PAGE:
This is bad code, and has nothing whatsoever to do with PHP, besides the fact that the bad code happened to be written IN PHP. –  MattBelanger Oct 31 '08 at 13:22
1  
The first example reminds me of something I saw in my boss's code: if ($condition) { $yeah = 'y' } else { ...actual pointful code... }. –  thesunneversets Nov 3 '10 at 22:30

By far the worst practice I have ever seen is suggesting that eval() should ever be used under any circumstance what-so-ever. eval() is evil. Never ever use eval(). If you feel like you have no other choice, there's a 99.99% chance you've done something horribly, horribly wrong.

There are also particularly egregious examples of system function misuse (backtick operators, system(), passthru())

@jcoby, I have to disagree with you on DIRECTORY_SEPARATOR. It's a matter of personal preference. I personally prefer the constant as it is more precise. If paths are exported to logs or other displays, I know they are valid without the need for paranoid transformations and can be used by out-of-band scripts. As for readability, the example you gave could easily have been rewritten as:

// Load configuration settings.
require_once(implode(DIRECTORY_SEPARATOR, array(
    SF_ROOT_DIR,
    'apps',
    SF_APP,
    'config',
    'config.php'
));

Which is readable and arguably easier to modify than scanning through a string. I'm not suggesting that using the constant is a better practice, I'm just suggesting that it's a matter of personal preference and consistency should be followed whatever the choice may be.

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5  
eval is not evil. It is evil when you use it with data from the user –  AntonioCS Jan 22 '10 at 17:55

I know this might even sound too wicked to be real, but the worst piece of "software" I've ever had the chance (or disgrace) to put my hands on was a single nK line php file which, I remember, was handling the whole logic for an e-commerce site and was structured like this (including tons of echoed HTML, obviously not properly indented):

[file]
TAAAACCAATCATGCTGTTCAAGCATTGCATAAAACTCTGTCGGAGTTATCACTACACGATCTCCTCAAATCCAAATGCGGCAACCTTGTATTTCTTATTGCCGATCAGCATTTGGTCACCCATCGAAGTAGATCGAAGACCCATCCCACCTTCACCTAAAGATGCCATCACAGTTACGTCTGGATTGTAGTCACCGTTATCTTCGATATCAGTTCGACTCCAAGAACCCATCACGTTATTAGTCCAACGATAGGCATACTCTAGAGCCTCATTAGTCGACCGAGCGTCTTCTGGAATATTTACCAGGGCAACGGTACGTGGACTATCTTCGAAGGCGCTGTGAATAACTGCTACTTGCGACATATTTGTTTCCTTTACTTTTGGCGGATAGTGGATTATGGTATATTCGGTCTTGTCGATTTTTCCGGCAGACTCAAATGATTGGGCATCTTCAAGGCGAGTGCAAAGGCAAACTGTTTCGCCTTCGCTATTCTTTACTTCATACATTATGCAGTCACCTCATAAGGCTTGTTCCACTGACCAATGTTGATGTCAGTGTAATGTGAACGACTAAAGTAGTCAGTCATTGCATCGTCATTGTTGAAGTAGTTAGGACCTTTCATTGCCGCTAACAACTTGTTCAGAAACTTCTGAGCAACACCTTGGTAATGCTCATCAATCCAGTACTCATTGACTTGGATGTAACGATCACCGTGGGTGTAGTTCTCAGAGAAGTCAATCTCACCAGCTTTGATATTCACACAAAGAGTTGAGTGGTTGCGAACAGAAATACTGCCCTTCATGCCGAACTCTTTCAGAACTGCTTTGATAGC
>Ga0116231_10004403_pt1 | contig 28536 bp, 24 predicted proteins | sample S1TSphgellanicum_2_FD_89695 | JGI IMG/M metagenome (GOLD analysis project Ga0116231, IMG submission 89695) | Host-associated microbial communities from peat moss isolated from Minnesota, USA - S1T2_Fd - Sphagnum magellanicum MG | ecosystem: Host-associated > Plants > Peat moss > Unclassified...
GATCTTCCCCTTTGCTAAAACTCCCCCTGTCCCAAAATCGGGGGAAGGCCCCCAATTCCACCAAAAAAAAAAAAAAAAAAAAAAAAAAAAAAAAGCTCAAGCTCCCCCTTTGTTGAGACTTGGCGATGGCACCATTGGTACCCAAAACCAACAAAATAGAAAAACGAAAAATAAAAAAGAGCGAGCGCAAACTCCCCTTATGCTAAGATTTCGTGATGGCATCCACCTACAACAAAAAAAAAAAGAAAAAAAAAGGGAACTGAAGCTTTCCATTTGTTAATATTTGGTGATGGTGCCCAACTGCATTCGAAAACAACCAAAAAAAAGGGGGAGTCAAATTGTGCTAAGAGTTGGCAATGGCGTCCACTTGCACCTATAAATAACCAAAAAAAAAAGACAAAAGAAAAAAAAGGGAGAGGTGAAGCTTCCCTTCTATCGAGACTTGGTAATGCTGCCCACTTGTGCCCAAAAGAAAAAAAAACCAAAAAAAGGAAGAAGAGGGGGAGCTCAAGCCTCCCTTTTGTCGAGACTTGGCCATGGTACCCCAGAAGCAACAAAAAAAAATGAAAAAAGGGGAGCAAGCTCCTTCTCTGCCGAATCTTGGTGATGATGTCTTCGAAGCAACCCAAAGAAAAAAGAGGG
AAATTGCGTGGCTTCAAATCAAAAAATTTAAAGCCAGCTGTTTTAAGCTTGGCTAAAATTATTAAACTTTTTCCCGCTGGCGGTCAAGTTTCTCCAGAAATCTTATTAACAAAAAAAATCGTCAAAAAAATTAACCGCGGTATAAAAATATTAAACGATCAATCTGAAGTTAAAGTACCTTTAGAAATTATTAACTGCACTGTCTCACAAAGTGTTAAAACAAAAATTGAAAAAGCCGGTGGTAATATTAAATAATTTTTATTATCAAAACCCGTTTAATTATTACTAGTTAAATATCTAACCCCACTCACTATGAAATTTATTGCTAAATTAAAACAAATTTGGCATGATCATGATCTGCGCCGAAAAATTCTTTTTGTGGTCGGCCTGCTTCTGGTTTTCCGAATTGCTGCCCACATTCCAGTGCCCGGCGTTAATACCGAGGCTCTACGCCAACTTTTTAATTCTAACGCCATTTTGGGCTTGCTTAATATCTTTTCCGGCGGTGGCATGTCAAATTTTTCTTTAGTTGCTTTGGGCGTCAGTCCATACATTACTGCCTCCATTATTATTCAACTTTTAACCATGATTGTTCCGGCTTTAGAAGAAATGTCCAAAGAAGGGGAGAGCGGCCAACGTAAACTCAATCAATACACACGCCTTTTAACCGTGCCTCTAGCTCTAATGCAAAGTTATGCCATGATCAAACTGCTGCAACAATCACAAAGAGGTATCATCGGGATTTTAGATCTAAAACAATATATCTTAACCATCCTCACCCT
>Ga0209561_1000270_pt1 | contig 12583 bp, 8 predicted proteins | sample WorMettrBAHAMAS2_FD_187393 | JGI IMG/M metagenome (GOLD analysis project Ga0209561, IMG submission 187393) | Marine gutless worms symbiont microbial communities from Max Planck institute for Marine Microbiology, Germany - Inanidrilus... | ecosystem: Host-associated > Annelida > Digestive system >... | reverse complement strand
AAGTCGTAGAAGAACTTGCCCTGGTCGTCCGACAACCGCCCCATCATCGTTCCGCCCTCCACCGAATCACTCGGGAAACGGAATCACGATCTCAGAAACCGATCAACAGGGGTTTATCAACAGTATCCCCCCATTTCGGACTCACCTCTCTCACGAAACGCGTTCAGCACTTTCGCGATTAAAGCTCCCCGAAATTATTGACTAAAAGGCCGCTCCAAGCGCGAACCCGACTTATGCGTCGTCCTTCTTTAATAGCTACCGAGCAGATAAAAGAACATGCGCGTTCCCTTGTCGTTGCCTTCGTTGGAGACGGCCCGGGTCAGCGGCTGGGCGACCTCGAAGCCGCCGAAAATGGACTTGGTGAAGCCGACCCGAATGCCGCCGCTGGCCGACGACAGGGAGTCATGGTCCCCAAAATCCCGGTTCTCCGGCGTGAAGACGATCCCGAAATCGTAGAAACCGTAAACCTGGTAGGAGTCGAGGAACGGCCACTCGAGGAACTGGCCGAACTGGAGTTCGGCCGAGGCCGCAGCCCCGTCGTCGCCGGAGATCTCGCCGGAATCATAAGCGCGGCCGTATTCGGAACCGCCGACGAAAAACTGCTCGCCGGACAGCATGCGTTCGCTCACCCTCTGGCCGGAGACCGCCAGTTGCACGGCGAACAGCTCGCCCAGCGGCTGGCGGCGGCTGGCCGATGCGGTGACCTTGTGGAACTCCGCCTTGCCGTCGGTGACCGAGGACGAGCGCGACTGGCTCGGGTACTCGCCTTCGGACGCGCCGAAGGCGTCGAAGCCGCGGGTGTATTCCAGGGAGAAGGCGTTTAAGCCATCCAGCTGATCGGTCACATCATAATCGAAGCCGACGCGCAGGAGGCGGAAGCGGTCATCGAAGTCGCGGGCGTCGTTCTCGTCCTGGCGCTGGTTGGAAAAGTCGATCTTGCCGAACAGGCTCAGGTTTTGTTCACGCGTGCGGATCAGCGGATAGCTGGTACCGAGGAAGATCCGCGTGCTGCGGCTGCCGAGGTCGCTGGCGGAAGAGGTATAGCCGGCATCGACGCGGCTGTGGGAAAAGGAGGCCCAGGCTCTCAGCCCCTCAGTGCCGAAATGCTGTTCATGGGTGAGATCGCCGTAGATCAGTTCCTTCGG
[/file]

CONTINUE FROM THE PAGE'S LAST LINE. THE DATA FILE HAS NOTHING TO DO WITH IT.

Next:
<?php

// Obviosly relying on register globals!
switch($page) {

case cart:
echo '<html><head>...</head><body>'. 
               some random application logic, including SQL, of course! .
      '</body></html>';
break;

case checkout:
echo '<html><head>...</head><body>'.
       even more random application logic, including SQL, of course! .
     '<form><input type="hidden" name="total" value="X"></body></html>';
break;

case complete:
echo '<html><head>...</head><body>'.
       and again, some random application logic, including SQL, of course! .
       '</body></html>';
break;

case error:
echo '<html><head>...</head><body>'.
      some random application logic, including SQL, of course! .
     '</body></html>';
break;

// Show the home page
default:
echo '<html><head>...</head><body>'.
     show the home page, if you really don't know what else to do.....
    '</body></html>';
break;

?>

A nightmare, believe me!!! ...and thus the worst coding practice I could think of... If I think about it now, of course it makes me smile though :-)

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Overuse of globally scoped variables in general. And, erm... using PHP ;-)

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1  
Hey, I wanted to write that. :-) –  Tomalak Oct 24 '08 at 11:56
7